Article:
Analytics and growth hacking specialist Casper Rouchmann stops by to share his tips on data management, growth hacking, vanity metrics, trends, and much more.
Data is being collected left and right, but every time a new tool/strategy is introduced, the ‘old’ data from other platforms isn’t utilized. This makes it hard for many companies to transition to new approaches without having a significant ‘down’ period (where they need to re-establish a data foundation). The solution to this is CDI’s (Segment etc.), but at a fundamental level: people need to understand why it is important.
For some reason, companies still insist on placing the overall responsibility for data on key people – while this approach has its advantages, what I’ve continuously found is that you need to educate your entire workforce to be able to pull/analyze their own performance data.
A copywriter didn’t have to look at performance data 10 years ago, but today it is of utmost importance to continuously improve your content (and. to do that. you need to know if it works or not).
What I’ve continuously found is that you need to educate your entire workforce to be able to pull/analyze their own performance data.
Most people end up only tracking simple sign-ups but forget to track the events leading up to sign-ups. With Google Tag Manager, this is quite easy to accomplish and will elevate your performance in the long run.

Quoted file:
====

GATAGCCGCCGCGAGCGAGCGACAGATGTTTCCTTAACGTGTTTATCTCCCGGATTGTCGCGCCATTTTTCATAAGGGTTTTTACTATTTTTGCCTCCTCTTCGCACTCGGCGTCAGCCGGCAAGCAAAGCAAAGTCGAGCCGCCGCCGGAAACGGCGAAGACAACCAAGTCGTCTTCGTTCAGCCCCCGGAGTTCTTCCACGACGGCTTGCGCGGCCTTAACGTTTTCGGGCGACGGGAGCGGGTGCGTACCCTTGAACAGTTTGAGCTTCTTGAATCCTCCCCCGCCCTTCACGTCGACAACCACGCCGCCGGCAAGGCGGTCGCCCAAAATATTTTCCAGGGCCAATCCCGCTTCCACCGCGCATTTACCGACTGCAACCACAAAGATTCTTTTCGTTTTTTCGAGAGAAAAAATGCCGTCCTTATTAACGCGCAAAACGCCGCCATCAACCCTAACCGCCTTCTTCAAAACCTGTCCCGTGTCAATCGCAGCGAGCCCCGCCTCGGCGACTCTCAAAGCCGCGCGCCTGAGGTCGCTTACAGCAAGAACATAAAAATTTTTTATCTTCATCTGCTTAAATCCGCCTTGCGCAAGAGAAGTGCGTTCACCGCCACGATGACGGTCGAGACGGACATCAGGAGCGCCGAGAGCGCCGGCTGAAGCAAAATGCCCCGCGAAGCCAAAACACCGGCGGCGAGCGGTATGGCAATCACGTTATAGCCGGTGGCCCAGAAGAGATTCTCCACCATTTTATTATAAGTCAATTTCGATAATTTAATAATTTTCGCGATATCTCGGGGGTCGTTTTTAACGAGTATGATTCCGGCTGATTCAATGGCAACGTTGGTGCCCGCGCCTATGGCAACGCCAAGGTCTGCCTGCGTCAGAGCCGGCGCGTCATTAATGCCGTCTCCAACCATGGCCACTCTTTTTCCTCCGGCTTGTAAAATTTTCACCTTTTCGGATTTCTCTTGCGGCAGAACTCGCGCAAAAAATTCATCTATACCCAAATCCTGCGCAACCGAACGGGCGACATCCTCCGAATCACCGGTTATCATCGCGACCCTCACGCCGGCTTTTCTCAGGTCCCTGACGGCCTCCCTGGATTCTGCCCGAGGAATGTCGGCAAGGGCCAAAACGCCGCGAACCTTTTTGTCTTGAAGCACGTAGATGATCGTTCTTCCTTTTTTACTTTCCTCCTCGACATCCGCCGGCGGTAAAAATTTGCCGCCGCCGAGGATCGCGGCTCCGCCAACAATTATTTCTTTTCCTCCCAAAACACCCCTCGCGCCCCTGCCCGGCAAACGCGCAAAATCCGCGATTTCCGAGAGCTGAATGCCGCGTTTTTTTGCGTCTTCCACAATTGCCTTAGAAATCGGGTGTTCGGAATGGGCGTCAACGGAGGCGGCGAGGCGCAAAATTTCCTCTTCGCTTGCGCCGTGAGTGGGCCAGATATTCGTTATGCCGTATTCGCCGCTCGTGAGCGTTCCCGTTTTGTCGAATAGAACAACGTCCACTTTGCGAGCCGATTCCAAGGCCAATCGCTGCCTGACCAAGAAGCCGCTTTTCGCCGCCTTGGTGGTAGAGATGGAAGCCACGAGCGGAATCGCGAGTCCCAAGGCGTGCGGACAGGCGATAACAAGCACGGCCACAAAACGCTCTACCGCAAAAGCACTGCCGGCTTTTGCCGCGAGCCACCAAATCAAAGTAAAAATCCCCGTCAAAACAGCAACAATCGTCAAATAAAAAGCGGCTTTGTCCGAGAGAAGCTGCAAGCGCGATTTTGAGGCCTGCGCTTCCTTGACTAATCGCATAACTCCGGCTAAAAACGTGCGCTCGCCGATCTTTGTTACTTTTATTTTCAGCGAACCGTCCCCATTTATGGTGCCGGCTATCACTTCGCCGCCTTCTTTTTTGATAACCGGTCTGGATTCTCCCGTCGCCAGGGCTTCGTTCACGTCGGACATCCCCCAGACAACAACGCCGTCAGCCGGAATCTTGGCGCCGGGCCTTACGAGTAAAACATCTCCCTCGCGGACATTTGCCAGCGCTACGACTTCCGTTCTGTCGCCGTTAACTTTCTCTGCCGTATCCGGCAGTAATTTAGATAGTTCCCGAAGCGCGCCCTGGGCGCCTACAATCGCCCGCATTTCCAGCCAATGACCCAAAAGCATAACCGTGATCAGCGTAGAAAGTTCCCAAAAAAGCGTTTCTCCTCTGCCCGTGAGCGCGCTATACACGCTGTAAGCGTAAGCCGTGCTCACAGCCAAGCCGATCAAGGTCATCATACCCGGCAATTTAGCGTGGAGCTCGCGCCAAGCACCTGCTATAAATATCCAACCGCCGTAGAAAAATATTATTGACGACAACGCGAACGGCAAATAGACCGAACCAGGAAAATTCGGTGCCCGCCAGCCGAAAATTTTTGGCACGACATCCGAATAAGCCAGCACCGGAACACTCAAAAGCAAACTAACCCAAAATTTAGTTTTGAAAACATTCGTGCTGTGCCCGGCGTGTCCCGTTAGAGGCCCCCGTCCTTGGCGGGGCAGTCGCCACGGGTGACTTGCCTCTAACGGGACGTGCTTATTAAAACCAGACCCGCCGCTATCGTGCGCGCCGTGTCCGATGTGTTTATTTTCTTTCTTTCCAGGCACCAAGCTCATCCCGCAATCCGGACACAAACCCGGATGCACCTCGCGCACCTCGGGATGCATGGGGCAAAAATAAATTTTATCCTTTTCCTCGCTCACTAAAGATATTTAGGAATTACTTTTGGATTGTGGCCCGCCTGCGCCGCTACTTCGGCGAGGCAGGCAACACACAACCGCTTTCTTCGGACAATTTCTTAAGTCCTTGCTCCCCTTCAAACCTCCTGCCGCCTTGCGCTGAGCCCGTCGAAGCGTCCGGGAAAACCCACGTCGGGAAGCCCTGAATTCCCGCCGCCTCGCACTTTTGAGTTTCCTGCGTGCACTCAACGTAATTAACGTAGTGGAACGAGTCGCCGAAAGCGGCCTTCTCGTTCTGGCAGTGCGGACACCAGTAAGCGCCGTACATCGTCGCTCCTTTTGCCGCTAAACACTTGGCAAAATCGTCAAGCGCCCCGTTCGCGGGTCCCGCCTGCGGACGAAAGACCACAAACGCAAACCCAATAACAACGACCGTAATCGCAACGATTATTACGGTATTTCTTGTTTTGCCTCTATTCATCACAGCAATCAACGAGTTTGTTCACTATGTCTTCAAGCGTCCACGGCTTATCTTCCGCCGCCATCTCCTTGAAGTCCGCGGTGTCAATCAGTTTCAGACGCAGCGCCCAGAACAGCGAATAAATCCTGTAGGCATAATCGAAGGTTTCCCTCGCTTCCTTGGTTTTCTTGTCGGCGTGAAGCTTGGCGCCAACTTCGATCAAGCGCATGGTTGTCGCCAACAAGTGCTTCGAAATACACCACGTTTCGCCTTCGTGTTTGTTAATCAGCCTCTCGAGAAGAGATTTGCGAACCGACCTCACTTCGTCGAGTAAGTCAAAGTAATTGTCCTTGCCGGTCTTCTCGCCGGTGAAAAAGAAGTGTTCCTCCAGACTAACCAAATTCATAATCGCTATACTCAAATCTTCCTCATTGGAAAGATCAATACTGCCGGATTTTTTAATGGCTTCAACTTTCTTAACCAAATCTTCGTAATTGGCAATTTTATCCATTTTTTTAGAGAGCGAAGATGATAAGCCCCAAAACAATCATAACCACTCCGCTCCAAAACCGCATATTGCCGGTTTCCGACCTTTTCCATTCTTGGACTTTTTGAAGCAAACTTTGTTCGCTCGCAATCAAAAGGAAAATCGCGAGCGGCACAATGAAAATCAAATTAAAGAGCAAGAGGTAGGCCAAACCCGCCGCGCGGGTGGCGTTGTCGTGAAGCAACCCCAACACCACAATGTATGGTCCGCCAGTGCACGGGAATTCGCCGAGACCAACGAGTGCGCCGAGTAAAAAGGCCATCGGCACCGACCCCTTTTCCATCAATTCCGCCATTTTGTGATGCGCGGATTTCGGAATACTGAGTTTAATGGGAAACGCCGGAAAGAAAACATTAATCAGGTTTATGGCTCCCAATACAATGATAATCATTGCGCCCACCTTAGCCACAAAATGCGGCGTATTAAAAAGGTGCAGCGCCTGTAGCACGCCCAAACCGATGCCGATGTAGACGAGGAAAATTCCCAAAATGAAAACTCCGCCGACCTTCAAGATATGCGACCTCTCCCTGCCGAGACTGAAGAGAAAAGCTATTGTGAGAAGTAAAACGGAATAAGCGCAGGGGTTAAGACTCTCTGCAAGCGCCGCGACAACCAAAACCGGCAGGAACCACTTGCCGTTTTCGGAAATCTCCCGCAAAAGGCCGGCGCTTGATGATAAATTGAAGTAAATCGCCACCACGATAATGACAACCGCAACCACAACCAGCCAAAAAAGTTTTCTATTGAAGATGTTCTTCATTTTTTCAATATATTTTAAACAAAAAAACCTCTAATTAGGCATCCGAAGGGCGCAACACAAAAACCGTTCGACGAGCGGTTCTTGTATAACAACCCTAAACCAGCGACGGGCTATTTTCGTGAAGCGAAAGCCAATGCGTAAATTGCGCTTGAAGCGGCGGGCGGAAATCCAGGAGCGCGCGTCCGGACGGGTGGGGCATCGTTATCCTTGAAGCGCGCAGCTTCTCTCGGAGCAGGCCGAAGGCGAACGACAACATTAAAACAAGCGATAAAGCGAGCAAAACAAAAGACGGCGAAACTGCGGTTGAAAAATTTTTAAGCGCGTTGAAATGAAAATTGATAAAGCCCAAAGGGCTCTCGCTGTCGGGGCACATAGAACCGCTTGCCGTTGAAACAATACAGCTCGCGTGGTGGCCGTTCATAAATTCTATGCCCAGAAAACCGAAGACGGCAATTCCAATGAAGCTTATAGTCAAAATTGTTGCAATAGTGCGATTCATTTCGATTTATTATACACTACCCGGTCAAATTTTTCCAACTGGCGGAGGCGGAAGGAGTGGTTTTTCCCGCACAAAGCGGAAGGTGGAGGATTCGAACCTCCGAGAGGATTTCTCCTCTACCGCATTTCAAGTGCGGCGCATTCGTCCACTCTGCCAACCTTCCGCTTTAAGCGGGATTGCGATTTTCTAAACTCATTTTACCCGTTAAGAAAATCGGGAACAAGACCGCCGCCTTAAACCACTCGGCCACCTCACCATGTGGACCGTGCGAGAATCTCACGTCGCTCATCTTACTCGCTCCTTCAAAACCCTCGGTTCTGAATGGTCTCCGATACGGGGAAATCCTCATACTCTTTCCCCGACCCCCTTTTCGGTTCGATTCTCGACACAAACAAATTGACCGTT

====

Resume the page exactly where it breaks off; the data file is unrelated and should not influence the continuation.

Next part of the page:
Super simple: Optimize relating to where your traffic comes from / where the value is.
When you start out, most will refer to last-click… but as most know by now, it’s horribly inaccurate. If you don’t have access to a data-based model, then I’d recommend looking towards a position-based model most of the time.
When we started doing it more consistently, we found some interesting data points connected to our conversions – i.e. how many people convert the first time they see the page? (Hint: It’s way more than you think)
Google Tag Manager will elevate your tracking immensely. Deploying and managing scripts is just the very basic level. Once you start adopting a Data Layer approach, you’re gold. Essentially, it stores all the key information your marketing department will need (user ID, client ID, purchase history, product ID, product price, etc.). It will allow you to keep your data consistent, while your front keeps changing.
Search Console is just the bread and butter for anyone doing SEO, and for some reason, it’s not automatically attached from the get-go, and it should be!